Monetary union has always been vital to Europe's integration

 

If I had a euro for every newspaper article and academic paper which confidently asserted that the European single currency would never happen, I would be a rich man.

The conventional wisdom among journalists and economists is that the economic logic of monetary union is weak and the project must be understood as essentially political. The long and difficult road to the euro proves the limited economic logic, whereas the progress reflects the strength of political conviction of key European governments. While this view has a superficial plausibility, it is wrong. It ignores Europe's long quest for exchange rate stability and the connection between economic and monetary integration.

Post-war Europe has been anxious to avoid volatile exchange rates. The hyper-inflation and competitive devaluations of the inter- war years are seen as having contributed to the rise of fascism and the second World War. From as early as the 1960s, monetary union was seen as an essential aspect of European integration.

The programme to complete the internal market, launched in the mid-1980s, reopened the issue of full monetary union. It became widely accepted that only through monetary union could Europe avoid damaging exchange rate volatility. There was a strong sense that the US could not have developed its internal market or have remained the world's leading economy if its states or regions had retained separate currencies.

A single currency is required to maintain the level of deep economic integration achieved in Europe. Without the protection of national technical standards, State aids and regulatory regimes, countries will suffer import penetration and export collapse if their neighbour's currency devalues sharply.

Competitive devaluation is seen as conferring an unfair advantage and would eventually provoke political resistance to economic integration, causing an erosion of the European internal market, as occurred in the 1970s.

It is striking that so many member-states have a strong individual motivation to adopt the euro, given their particular economic history and political culture.

Indeed, the experience of Europe's peripheral member-states and advances in economic analysis have given rise to a new perspective on the regional effects of integration. In the 1960s, it was believed that it was the monetary stage of integration which presents weaker or peripheral regions with the greatest problems.

By the late 1980s, there was more focus of the economic forces unleashed by free trade and mobility of labour and capital and less belief that devaluation could offer protection from competition.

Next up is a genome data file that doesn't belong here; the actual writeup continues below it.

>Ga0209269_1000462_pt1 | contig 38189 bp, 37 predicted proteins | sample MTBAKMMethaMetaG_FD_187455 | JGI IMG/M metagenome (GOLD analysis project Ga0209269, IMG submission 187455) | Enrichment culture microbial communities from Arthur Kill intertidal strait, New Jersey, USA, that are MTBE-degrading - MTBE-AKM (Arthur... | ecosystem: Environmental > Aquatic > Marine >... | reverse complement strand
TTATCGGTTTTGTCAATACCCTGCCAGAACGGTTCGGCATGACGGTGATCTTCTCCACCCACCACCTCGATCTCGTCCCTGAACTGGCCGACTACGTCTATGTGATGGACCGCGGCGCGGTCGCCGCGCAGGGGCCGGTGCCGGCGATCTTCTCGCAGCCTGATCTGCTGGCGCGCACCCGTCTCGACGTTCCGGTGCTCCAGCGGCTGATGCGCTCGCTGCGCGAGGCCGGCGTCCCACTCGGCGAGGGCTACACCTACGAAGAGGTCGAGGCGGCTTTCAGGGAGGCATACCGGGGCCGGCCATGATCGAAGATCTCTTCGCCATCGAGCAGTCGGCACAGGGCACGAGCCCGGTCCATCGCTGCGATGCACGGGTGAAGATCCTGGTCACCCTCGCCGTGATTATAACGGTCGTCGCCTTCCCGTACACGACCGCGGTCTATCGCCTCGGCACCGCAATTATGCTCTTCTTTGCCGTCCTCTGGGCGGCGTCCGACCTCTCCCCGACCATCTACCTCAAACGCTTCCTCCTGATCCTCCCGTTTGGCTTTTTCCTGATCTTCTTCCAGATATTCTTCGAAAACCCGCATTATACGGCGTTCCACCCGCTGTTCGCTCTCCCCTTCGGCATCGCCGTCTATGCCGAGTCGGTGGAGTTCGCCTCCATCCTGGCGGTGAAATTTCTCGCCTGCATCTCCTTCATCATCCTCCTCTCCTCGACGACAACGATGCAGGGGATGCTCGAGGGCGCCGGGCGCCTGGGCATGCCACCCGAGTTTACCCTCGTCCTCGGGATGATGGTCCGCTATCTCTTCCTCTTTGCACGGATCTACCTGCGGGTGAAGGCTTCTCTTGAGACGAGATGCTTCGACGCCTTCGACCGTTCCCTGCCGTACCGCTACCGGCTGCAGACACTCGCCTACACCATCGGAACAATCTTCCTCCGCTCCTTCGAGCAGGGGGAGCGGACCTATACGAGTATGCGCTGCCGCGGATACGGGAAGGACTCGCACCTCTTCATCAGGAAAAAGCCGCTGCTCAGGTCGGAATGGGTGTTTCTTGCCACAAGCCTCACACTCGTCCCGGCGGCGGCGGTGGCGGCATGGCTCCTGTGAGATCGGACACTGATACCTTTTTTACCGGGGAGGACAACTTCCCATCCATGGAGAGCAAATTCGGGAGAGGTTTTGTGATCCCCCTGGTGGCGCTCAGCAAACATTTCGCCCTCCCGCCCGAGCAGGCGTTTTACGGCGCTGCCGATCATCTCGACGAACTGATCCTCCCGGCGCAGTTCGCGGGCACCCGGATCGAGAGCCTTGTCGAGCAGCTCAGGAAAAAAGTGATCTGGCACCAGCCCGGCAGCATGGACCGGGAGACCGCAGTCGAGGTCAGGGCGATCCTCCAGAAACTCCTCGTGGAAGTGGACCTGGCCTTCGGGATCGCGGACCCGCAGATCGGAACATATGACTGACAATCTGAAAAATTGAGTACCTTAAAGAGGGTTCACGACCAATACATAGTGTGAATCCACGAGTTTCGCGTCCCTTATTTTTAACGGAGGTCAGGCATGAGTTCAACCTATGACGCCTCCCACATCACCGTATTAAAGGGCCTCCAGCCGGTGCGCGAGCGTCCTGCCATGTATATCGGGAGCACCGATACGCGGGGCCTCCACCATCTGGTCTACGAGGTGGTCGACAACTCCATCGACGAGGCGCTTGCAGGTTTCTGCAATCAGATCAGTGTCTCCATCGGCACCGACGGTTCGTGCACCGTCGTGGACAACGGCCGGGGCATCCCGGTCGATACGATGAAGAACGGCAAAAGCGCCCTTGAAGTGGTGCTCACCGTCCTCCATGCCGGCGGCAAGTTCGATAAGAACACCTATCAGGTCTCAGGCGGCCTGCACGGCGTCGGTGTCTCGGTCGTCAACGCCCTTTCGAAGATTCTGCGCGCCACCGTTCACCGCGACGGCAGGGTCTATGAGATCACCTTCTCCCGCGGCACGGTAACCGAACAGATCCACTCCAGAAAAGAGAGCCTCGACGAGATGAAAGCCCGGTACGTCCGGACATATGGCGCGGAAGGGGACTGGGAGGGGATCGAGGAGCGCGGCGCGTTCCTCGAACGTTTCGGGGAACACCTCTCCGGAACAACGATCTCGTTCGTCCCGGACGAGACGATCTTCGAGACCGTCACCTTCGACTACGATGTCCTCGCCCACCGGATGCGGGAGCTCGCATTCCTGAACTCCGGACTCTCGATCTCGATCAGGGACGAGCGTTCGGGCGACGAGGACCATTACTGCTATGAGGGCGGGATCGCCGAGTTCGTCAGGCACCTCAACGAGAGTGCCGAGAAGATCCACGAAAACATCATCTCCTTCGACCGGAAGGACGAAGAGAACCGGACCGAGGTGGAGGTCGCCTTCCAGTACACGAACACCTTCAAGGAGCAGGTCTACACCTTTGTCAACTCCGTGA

This new perspective, borne out by Irish history over the past two centuries, took Irish concern away from monetary integration and focused it on the real factors which determine international competitiveness. Consequently, from the late 1980s it was the working assumption of Irish leaders - in government, business and unions - that we would adopt the euro. In 1992, Ireland ratified the Maastricht Treaty which set us the road to the euro.

Across Europe there is a strong, long-standing, widely-held and increasing economic motivation for monetary union. This explains much of the progress and casts doubt on the conventional view that the project is essentially political. The truth is almost the opposite. The economic motivation for the euro is strong; the difficulties experienced in getting there largely reflect the political complexity of creating monetary union in European circumstances.

The need to gain the consent of member-states and to build institutions meant a gradual approach had to be adopted, yet most new currencies are not created gradually. Monetary union raises issues of identity to a much greater extent than market integration.

Europe is both extending the integration project and breaking with international monetary and political history. It is creating a monetary union democratically and without a hegemonic power. It is creating a single currency without creating a state. Instead of a single European government, it will co-ordinate the economic policies of national governments.

It is creating monetary union where there remain national systems of industrial relations. It is these political factors that explain many of the difficulties experienced on the road to the euro.

Most of the critiques of monetary union are based on theoretical formulas of little relevance or on various (previously) successful national models.

While the critics enjoy denigrating what they call a "one-size-fits-all" system, most of them adopt a "one theory-explains-all" approach to the world. They thus ignore the diversity of motivations for joining the euro and the unique experimental nature of the EU.

Journalistic commentators and academic economists in the Anglo-Saxon world have consistently underestimated the capacity of the EU to create monetary union. What was taken by Europe's leaders, businesses and citizens as a definite plan was seen by these commentators as a faint probability.

When theory and practice conflict, it is theory rather than practice which requires revision. This is doubly true when dealing with the EU, since it is essentially an experimental union. Ireland's goal in the coming review of EU treaties and institutions should be to ensure Europe does not abandon its pragmatic and experimental development.

Rory O'Donnell is Jean Monnet Professor of European Business at UCD. His book, Europe - the Irish Experience, was published by the Institute of European Affairs